I learned recently that there was a pretty significant change to rookie criteria, silently pushed/updated on the FIRST “evergreen” documentation. https://www.firstinspires.org/resource-library/frc/rookie-team-criteria
- If only one mentor or teacher with prior experience on a FIRST Robotics Competition
team starts a team at a new school/organization/alliance, or as a non-affiliated team,
that team qualifies as a Rookie Team. If more than one mentor from existing team or teams starts a new, that team is not a Rookie
As far as I can tell, this was pushed out June 6th of this year with no other announcement. I know for sure when I looked into rookie criteria in 2015 that the main limitation was number of students.
I have lots of issues:
Prior experience is poorly defined.
This would have significantly reduced my desire to start a rookie team in 2015 (which already was pretty weak, I only did it because so many things fell into place for me that it seemed to be a sign)
I really believe this new criteria significantly hurts the chances of a rookie team (per FIRST rules) becoming sustainable
Amplifies the issues I have in general with the “evergreen” documentation. How are we supposed to know when there are big changes like this? I thought the whole point of evergreen documentation is that it’s not supposed to change?
If I did FTC and am familiar with FRC does that jeopardize a rookie classification? What if I was a parent, learned about FRC but just helped bring in lunches - then decide well obviously my son/daughter would be better off if we just start our own team? Is there a time limit since my last experience with FRC? What if I did it 10 years ago, the FRC world is way different. What if I was a student on a team…does that constitute experience? Don’t you want your alumni growing up, leaving town and starting new teams? Don’t you want them maybe going to some good teams and get experience first about what it means to be a mentor on a team before they start a team? Lastly, having 1 (pick your favorite WFA-mentor) is going to be way different than having 5 (pick your favorite nice but-less-than-helpful mentors).
Did FIRST do any kind of study or analysis showing if teams with on the likelihood of long term success of rookies with more than 1 mentor with FRC experience vs teams with 1 or fewer mentors with FRC experience. I end that statement without a question mark because we know that answer.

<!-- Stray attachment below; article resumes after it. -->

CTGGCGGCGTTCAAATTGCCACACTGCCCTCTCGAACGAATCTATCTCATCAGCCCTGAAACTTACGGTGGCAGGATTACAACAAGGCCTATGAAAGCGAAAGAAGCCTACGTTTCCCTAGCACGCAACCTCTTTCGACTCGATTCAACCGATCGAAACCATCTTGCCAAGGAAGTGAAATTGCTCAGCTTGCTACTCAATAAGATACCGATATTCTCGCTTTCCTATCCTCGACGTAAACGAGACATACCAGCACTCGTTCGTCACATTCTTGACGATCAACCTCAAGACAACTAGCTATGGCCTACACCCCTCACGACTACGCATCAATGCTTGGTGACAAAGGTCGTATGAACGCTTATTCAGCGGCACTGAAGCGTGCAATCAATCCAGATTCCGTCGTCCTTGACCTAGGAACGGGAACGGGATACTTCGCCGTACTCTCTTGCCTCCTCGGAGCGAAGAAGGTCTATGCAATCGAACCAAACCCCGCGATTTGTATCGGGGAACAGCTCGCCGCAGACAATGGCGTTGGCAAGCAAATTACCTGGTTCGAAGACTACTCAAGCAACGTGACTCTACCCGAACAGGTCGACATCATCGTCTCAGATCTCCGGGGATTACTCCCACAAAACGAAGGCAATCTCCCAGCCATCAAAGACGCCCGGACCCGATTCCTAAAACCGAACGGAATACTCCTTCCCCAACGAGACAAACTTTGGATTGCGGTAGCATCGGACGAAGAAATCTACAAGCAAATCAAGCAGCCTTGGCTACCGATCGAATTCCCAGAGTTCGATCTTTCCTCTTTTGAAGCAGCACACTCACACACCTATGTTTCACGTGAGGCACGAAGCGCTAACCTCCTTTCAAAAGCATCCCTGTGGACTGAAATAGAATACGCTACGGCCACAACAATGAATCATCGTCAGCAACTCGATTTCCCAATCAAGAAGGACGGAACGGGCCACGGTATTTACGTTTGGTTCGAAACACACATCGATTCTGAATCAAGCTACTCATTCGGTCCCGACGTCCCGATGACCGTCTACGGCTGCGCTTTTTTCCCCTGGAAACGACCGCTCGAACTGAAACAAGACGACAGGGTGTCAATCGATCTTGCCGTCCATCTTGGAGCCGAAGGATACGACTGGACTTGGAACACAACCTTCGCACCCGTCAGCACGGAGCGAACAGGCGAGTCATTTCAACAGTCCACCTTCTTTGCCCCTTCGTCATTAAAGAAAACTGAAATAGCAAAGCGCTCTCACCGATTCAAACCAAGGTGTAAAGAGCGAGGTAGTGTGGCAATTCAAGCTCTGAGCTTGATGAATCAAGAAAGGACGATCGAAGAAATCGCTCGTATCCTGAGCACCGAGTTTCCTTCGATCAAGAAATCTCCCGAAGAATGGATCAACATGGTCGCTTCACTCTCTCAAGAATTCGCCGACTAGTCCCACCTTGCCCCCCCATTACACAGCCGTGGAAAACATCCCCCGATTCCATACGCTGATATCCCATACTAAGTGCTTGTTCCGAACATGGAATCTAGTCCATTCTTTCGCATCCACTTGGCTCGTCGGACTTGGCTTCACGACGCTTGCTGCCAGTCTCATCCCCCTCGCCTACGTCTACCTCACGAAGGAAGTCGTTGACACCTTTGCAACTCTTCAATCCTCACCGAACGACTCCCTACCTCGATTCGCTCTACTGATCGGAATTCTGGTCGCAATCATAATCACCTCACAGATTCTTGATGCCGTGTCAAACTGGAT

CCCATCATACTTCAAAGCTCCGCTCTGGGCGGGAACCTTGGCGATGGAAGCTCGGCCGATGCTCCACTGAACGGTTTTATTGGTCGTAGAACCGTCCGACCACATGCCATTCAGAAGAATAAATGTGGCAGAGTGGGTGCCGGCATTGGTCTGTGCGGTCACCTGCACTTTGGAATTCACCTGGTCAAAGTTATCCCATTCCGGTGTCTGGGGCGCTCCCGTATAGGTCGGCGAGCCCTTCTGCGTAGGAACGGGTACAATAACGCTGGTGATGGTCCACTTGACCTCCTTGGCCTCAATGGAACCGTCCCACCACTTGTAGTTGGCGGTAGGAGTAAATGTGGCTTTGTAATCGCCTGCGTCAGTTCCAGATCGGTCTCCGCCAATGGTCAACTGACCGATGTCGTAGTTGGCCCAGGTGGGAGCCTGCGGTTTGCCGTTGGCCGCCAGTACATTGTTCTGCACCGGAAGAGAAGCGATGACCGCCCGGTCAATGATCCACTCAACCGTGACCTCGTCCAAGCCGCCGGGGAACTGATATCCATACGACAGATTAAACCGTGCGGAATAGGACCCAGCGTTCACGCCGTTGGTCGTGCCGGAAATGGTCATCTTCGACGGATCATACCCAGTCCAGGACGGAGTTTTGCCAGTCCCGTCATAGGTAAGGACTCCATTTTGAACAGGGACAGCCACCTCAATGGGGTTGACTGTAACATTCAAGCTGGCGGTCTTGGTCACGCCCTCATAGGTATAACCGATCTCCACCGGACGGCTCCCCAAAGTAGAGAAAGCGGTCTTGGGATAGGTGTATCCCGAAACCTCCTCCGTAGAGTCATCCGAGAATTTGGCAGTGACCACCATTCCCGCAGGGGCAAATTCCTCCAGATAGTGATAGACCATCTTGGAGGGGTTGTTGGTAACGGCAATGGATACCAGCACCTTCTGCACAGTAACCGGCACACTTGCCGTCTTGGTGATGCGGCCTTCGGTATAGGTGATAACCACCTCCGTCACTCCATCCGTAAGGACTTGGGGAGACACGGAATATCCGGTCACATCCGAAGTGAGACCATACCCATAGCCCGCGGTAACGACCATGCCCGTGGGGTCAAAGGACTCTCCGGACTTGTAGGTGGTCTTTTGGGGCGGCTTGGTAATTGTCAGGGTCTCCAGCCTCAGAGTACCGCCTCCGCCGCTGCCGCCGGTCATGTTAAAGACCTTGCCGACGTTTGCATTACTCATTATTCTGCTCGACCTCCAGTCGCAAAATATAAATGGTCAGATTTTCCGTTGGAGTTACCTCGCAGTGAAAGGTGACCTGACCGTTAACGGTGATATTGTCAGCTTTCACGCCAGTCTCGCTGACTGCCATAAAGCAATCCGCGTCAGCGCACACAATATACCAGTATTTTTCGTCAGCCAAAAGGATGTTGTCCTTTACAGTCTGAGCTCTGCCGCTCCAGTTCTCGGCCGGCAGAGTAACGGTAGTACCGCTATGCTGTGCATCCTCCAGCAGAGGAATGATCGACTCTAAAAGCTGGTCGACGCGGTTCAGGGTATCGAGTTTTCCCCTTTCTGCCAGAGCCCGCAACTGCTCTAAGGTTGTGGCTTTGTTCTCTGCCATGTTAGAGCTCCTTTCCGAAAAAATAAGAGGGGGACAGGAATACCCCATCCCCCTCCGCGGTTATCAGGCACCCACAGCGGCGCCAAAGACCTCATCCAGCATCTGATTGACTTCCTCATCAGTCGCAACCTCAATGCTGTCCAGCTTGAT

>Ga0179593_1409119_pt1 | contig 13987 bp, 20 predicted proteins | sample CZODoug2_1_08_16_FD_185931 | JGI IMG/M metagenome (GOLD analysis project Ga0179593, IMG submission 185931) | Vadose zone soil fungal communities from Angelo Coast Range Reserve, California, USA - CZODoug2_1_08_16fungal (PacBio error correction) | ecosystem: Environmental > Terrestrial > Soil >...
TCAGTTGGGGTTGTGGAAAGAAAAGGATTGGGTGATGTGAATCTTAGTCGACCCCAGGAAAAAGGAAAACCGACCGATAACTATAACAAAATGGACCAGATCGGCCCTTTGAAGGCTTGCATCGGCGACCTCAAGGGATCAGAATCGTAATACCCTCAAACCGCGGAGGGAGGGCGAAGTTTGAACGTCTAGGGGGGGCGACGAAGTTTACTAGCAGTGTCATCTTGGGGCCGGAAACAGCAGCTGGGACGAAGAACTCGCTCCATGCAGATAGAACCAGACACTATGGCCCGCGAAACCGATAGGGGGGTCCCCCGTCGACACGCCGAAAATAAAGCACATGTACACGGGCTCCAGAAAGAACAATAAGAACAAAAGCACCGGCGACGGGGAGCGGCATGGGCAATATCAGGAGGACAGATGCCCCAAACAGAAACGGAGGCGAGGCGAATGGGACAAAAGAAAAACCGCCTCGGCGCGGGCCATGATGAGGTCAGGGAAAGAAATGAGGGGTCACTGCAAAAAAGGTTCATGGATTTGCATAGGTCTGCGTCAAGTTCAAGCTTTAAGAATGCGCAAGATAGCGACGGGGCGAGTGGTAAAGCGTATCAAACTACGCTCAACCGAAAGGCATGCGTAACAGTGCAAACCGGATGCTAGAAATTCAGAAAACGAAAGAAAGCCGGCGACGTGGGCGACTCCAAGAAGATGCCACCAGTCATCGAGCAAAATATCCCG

This has a significant impact on fundraising for rookies. If all my ducks are lining up in a row and suddenly I have two mentors with FRC experience, suddenly instead of thinking I might get some rookie grants to help get tools/parts or pay for registration I am now even further in the hole. I have to choose between being able to get some rookie grants to kick start the team or having enough experience to be able to teach the kids a little bit more.
I think this change encourages more rookies that have no idea what they’re doing, get some rookie grants, realize they’re in way over their head and maybe not even show up to a competition. Even with 30+ veteran teams in Houston, there was a Houston team that got a rookie grant and didn’t show up to either district event in Houston that they were registered for.
Who is this trying to help? What issue is this addressing?
After a few days of conversing with others, I’ll share some of the best guesses at the last one:
- It’s all about growth. FIRST thinks that if I’m two experienced FRC mentors…instead of joining up and starting one FRC team, now we wont join forces and we’ll instead start TWO FRC teams.
- If this is HQs thought process, we need to check in on them. If I have FRC experience, no way am I starting a rookie team unless I have another mentor that knows what the heck they’re doing.
- It was because enough rookie teams complained about facing “super rookies” you know the type – the team that comes in with something more than a kitbot and has team branding already. Maybe even win an award that isn’t for rookies only.
- I hope it wasn’t this. If this is the issue – maybe start with addressing the award criteria for Rookie-All Star or Rookie Inspiration. Something like “this award will take the amount of prior FIRST experience your team had” or something. Teams would probably try to hide or play down that…but I’d be willing to beat teams will do the same with this new criteria too. Maybe they only have 1 mentor with prior experience their rookie year, then suddenly pick up some more the following year.
- Also, FIRST should be encouraging this type of thing. Growing from either FTC to FRC or having experienced mentors breaking off and starting their own teams is the best way to grow the FIRST program in a sustainable, reliable way
- Too many rookie teams applying for a limited set of grants
- If it’s this, then my reaction will be “Oh no…you mean the fact that FIRST is setting their “most prestigious award” criteria to be based on the number of teams that they start rather than sustainability efforts means too many rookies are starting???
- If I’m a grant reviewer, I want to award the grants to teams that I think have a chance of making it past that 3rd/4th year cutoff where it seems like a majority of teams die
I don’t know, a lot about this all rubs me the wrong way. If the new rules were set up in a way to discourage new rookies from forming before they had some idea about what to expect, I’d be for it. This seems like the exact opposite of it. I think we want rookies to form from FTC teams, and from mentors with experience getting together to start a new team. It seems like those are the teams that will be around for a long time, and benefit the program the most.
What kind of reasons could you make up for why this is a good idea? Am I missing other reasons why this is a terrible idea? Am I crazy for thinking this deserved more than a quiet update to an evergreen document?